James McAvoy's Macbeth - first thoughts
Review: Great Expectations at the Vaudeville Theatre

James McAvoy's Macbeth at Trafalgar Studios - second thoughts

164635_2_previewDirector Jamie Lloyd's actors burst onto the Trafalgar Studios main stage full of the adrenalin of battle and heat of victory. Dressed in drab, practical, modern clothes that look like they've been worn and handed down many times, their weapons are a mixture of machetes, axes and guns that, like the clothes, are showing signs of wear and tear.

This dystopian Scotland set Macbeth flexes its muscles from the outset. The women join the men as soldiers demonstrating physical as well mental prowess in Shakespeare's tale of power and manipulation.

It is a very physical production that leads up to a final battle between Macbeth and Macduff that sees the two opponents trying to hack at each other with primitive weapons - certainly no dainty sword-fighting here.

McAvoy is very much the leader of the pack, fit and muscular - not quite back to Wanted standards but he's certainly been working out. He puts in an assured and nuanced performance too. He is at times terrifyingly strong and unpredictable while at others shows a real mental vulnerability and tenderness.

But while the grim dystopian back drop works well for this muscular and grim production, adding a layer of danger, there are also some odd choices. For example, when the King is visiting  Lady Macbeth (Claire Foy) is seen squirting a can of air-freshener around which seems odd when there is a grimy toilet in the middle of the stage (used to throw up in and sit on) and the floor and furniture looks battered and filthy. If they can't come by new weapons I doubt they'd have a nice can of Glade to waft around or, looking at the stained and ragged clothing, even care about the odour.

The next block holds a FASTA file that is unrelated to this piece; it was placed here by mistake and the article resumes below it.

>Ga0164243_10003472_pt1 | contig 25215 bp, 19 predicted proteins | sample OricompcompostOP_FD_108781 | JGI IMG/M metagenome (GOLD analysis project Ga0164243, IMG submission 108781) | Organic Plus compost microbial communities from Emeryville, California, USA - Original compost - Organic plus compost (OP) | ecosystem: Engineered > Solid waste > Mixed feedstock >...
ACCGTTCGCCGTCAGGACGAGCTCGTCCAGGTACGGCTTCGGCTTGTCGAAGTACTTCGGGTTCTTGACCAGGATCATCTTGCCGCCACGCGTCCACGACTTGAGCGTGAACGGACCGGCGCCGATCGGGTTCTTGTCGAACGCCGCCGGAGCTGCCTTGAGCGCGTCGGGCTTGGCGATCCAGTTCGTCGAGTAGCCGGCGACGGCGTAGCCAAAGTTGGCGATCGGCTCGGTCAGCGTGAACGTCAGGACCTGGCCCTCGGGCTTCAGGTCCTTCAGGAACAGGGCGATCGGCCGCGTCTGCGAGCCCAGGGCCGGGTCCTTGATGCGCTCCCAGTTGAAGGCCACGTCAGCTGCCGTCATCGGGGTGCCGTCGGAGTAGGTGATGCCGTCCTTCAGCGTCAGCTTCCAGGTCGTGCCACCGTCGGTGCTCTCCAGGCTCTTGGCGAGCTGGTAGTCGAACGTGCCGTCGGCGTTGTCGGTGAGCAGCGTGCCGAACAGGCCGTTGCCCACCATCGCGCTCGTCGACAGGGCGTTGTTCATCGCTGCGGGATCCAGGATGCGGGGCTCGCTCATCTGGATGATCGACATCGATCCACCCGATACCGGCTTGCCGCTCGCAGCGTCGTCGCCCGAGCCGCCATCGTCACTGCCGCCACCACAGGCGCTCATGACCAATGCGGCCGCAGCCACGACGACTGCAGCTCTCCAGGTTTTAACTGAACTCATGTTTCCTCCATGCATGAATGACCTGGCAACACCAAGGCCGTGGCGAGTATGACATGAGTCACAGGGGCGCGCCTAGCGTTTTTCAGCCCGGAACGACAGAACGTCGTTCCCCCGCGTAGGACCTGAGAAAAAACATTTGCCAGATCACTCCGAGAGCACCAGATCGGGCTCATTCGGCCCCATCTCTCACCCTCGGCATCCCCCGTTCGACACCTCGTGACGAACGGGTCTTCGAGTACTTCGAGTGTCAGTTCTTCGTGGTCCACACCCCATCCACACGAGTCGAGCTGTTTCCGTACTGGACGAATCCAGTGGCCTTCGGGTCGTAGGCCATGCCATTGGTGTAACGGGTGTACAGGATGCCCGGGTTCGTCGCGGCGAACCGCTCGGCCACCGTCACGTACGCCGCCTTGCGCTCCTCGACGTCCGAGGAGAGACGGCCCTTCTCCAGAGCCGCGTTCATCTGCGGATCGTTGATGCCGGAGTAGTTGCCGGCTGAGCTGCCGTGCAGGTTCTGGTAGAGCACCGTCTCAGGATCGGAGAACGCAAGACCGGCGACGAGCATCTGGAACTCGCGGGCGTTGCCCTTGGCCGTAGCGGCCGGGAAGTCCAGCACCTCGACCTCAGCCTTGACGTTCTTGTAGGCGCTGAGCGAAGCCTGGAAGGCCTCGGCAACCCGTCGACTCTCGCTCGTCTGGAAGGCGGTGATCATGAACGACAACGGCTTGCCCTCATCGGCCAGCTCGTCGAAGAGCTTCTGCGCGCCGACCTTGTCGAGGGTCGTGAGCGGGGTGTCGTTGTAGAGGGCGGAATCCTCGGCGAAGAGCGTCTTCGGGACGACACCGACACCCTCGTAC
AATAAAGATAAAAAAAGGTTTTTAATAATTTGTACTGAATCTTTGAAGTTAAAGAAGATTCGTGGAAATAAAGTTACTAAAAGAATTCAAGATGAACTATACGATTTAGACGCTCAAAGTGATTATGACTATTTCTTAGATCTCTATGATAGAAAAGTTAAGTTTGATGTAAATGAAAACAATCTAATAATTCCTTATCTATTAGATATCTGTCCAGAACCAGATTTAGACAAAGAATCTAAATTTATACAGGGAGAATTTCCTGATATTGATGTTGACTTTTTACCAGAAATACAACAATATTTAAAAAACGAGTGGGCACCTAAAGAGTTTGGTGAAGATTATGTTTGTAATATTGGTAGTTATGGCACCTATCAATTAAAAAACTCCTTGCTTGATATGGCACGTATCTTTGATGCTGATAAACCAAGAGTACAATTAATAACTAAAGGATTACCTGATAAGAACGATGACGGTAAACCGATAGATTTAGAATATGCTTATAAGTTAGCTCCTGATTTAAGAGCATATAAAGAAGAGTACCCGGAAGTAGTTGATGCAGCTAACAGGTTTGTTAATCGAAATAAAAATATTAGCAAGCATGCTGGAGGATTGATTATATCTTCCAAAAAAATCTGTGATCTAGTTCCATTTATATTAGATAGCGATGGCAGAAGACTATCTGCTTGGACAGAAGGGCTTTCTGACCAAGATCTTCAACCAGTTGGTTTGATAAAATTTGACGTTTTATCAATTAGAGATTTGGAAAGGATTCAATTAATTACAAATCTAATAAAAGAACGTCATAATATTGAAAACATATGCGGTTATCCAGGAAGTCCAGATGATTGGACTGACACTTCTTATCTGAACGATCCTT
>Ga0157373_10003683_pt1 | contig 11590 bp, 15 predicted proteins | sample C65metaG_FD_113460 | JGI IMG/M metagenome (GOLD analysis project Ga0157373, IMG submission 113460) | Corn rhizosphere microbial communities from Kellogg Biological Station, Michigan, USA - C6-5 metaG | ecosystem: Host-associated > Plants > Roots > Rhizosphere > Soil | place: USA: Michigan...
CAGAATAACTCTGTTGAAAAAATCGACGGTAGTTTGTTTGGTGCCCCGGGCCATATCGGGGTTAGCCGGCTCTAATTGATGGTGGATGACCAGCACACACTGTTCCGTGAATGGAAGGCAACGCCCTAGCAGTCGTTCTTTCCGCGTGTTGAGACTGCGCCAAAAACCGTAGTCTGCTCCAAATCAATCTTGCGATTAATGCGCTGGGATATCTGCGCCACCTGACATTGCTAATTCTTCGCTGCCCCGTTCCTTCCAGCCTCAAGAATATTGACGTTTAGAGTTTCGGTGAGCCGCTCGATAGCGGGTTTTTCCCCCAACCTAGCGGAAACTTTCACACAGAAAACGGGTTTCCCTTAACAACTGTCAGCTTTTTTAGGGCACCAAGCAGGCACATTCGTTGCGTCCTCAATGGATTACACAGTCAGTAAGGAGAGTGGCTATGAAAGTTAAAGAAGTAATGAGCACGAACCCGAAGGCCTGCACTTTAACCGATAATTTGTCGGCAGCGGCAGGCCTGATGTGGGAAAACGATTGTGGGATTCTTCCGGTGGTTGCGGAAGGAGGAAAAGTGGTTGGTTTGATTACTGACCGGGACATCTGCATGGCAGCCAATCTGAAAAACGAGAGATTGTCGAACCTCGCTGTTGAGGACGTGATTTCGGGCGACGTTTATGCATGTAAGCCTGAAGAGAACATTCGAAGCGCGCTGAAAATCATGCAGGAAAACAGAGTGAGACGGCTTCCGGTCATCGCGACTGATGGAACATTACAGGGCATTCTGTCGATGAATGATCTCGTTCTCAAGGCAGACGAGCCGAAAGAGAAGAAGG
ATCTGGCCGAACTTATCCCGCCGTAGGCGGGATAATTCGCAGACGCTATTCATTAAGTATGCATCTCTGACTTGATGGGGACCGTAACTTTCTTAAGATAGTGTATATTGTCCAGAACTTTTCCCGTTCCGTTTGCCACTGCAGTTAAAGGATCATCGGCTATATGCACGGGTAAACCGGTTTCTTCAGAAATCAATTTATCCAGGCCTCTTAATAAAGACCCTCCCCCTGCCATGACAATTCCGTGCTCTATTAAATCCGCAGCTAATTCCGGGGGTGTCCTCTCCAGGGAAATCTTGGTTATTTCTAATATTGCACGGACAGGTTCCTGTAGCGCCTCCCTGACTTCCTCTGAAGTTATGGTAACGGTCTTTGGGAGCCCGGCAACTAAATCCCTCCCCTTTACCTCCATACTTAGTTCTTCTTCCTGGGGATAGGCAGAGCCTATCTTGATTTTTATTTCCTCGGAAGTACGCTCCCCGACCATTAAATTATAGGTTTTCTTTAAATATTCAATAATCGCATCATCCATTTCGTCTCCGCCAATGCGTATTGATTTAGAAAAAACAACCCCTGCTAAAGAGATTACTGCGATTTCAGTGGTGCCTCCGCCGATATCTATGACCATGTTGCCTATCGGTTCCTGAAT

The play is still in preview and I'm sure it will bed-in but for me the second half flagged at bit. It is much shorter and the audience around me grew fidgety during the Macduff/Malcolm scene. Marrying quieter scenes when the production is generally loud and physical is difficult to do and I couldn't help thinking 'come on, move on to the big battle we all know its coming'.

It probably doesn't help having such a charismatic lead who dominates the stage and quite rightly so. Scenes without Macbeth just didn't feel quite as engaging.

I was lucky enough to be sitting in the stage seats and you certainly feel part of the action but a word of warning, the air-con is turned up, presumably to keep the actors comfortable in their heavy clothing which made for a very chilly two and half hours.

*Production spoiler alert* It doesn't help that at one point the loading doors at the back of the stage are opened to let soldiers in ahead of the big battle. While it was momentarily atmospheric to be watching genuine sleet as a back drop to the actors, it ultimately just made it even colder.

This is a production I'd dearly like to see again in a couple of weeks just to see how it has bedded in, at the moment it feels a little too raw at times and occasionally awkward. It's not a production of Macbeth where I felt I gained any more insight into a Shakespeare play I only know in passing but once it is in its stride it has the potential to be a hell of a ride.

Macbeth runs at the Trafalgar Studios until 27 April and you can read Poly's review here


Jamie Ballard who plays Macduff was in ...some trace of her with Mr W.

PS 24/1/14 Just came across this picture which means James McAvoy has met Mr W now I just need to see the two of them in something together preferably a play but a film would do.